and proclaiming the praises of the LORD.

Responsorial Psalm PS 72:1-2, 7-8, 10-11, 12-13.

R. (cf. 11) Lord, every nation on earth will adore you.
O God, with your judgment endow the king,
and with your justice, the king’s son;
He shall govern your people with justice
and your afflicted ones with judgment.
R. Lord, every nation on earth will adore you.
Justice shall flower in his days,
and profound peace, till the moon be no more.
May he rule from sea to sea,
and from the River to the ends of the earth.
R. Lord, every nation on earth will adore you.
The kings of Tarshish and the Isles shall offer gifts;
the kings of Arabia and Seba shall bring tribute.
All kings shall pay him homage,
all nations shall serve him.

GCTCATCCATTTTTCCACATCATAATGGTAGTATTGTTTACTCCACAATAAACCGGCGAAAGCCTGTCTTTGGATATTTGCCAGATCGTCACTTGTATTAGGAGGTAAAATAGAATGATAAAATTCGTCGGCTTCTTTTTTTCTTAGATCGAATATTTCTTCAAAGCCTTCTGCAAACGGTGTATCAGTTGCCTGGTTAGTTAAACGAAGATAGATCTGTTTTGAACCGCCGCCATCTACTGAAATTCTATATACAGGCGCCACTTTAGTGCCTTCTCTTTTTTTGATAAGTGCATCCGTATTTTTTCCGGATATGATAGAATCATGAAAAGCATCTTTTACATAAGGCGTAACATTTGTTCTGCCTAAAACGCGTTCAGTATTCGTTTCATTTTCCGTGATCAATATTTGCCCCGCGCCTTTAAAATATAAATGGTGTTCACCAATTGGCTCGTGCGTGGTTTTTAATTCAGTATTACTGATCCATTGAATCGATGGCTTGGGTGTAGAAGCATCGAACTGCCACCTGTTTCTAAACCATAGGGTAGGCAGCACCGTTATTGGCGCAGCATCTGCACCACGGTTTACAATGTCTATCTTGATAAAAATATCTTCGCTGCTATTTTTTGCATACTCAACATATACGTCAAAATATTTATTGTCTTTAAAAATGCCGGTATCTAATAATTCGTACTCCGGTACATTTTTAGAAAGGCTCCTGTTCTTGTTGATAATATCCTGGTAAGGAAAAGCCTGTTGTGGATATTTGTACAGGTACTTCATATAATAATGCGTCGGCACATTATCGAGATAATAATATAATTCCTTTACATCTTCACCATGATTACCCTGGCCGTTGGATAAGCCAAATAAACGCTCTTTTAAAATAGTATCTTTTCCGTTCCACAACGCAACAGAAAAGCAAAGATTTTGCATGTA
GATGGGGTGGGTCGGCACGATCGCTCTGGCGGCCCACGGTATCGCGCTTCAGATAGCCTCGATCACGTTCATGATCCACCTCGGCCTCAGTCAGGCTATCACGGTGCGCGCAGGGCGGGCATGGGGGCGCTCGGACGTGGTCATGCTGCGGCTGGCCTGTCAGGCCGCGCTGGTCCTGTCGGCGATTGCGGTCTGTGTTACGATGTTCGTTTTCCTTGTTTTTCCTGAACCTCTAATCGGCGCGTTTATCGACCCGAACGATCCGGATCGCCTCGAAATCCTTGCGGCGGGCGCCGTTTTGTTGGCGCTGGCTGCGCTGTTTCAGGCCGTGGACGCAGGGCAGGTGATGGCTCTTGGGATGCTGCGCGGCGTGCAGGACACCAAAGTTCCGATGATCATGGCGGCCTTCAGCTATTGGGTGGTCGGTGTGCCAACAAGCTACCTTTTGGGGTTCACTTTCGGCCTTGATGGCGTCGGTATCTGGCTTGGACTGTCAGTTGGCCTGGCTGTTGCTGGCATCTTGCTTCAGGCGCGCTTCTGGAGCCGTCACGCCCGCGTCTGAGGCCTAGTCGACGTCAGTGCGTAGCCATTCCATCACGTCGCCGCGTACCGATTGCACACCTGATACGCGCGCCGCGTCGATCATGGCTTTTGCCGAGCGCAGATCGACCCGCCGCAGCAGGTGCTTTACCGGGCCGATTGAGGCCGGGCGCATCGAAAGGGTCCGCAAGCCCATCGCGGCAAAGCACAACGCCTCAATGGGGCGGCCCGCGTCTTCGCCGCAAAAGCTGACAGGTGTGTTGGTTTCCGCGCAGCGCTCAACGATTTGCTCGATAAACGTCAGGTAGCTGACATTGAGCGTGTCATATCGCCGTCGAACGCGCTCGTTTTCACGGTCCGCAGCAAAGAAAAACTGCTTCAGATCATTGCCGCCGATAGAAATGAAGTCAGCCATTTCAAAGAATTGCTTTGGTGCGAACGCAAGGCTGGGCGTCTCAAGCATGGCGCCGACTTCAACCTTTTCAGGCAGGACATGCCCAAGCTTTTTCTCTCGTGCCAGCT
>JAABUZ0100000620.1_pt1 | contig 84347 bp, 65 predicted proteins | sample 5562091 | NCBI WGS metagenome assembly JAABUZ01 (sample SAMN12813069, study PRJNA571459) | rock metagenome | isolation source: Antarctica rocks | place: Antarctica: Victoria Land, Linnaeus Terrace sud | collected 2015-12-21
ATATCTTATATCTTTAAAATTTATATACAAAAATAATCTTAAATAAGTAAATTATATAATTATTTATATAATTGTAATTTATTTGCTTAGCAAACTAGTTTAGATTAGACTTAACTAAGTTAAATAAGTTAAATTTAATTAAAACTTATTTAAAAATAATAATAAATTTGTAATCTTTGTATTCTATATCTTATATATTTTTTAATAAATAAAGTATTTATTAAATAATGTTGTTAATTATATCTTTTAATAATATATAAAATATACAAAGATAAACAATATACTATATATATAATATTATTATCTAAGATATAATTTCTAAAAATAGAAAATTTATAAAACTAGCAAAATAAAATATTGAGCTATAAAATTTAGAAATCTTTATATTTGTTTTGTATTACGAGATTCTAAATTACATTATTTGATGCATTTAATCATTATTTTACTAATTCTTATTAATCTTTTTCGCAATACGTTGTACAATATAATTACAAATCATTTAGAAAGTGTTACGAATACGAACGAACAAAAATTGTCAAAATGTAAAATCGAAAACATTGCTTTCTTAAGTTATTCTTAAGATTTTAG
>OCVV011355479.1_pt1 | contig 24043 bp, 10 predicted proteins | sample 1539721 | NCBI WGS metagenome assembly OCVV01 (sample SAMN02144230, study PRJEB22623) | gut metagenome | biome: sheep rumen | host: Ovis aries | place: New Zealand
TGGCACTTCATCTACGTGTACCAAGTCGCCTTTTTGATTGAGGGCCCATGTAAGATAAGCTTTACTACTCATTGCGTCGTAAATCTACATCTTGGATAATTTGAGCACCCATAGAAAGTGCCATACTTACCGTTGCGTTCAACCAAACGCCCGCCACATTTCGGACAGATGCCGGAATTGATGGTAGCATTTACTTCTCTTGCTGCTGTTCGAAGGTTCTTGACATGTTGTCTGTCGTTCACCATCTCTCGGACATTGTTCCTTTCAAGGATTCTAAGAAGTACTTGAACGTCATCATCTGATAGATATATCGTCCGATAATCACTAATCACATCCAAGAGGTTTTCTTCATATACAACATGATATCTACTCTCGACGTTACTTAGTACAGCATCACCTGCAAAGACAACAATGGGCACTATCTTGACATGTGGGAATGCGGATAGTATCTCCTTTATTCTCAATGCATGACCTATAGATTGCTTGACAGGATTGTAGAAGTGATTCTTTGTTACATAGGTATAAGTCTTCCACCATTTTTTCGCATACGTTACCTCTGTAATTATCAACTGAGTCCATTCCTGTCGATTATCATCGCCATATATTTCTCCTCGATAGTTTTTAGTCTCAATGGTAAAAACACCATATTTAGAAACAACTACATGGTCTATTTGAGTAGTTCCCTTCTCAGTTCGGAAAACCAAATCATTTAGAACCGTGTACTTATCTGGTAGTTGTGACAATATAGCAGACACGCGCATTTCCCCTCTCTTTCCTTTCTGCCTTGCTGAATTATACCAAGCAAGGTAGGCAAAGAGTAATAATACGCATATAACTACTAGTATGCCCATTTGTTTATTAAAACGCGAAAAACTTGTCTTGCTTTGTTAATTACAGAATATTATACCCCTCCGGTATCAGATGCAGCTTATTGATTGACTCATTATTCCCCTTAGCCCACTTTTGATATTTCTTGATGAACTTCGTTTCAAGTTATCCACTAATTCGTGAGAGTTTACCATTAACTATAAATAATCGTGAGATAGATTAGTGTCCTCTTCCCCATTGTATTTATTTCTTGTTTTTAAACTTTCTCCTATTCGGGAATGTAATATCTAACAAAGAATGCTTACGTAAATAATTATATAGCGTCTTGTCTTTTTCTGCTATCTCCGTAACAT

R. Lord, every nation on earth will adore you.
For he shall rescue the poor when he cries out,
and the afflicted when he has no one to help him.
He shall have pity for the lowly and the poor;
the lives of the poor he shall save.
R. Lord, every nation on earth will adore you.

Reading 2 EPH 3:2-3A, 5-6

Brothers and sisters:
You have heard of the stewardship of God’s grace
that was given to me for your benefit,
namely, that the mystery was made known to me by revelation.
It was not made known to people in other generations
as it has now been revealed
to his holy apostles and prophets by the Spirit:
that the Gentiles are coheirs, members of the same body,
and copartners in the promise in Christ Jesus through the gospel.

Alleluia MT 2:2

R. Alleluia, alleluia.
We saw his star at its rising
and have come to do him homage.
R. Alleluia, alleluia.

Gospel MT 2:1-12

When Jesus was born in Bethlehem of Judea,
in the days of King Herod,
behold, magi from the east arrived in Jerusalem, saying,
“Where is the newborn king of the Jews?
We saw his star at its rising
and have come to do him homage.”
When King Herod heard this,
he was greatly troubled,
and all Jerusalem with him.
Assembling all the chief priests and the scribes of the people,